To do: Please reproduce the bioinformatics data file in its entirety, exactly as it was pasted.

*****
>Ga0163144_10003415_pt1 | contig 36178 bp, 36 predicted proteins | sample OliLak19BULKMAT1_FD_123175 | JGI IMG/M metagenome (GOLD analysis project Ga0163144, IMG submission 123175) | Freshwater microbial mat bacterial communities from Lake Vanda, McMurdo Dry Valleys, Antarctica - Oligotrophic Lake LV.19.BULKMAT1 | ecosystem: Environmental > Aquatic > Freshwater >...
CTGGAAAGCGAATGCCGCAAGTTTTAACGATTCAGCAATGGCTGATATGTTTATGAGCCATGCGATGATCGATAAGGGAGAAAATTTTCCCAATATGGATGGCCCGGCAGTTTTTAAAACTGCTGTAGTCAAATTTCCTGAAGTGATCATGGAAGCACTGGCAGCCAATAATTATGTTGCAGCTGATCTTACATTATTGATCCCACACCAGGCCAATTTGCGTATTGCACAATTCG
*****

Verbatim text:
>Ga0163144_10003415_pt1 | contig 36178 bp, 36 predicted proteins | sample OliLak19BULKMAT1_FD_123175 | JGI IMG/M metagenome (GOLD analysis project Ga0163144, IMG submission 123175) | Freshwater microbial mat bacterial communities from Lake Vanda, McMurdo Dry Valleys, Antarctica - Oligotrophic Lake LV.19.BULKMAT1 | ecosystem: Environmental > Aquatic > Freshwater >...
CTGGAAAGCGAATGCCGCAAGTTTTAACGATTCAGCAATGGCTGATATGTTTATGAGCCATGCGATGATCGATAAGGGAGAAAATTTTCCCAATATGGATGGCCCGGCAGTTTTTAAAACTGCTGTAGTCAAATTTCCTGAAGTGATCATGGAAGCACTGGCAGCCAATAATTATGTTGCAGCTGATCTTACATTATTGATCCCACACCAGGCCAATTTGCGTATTGCACAATTCG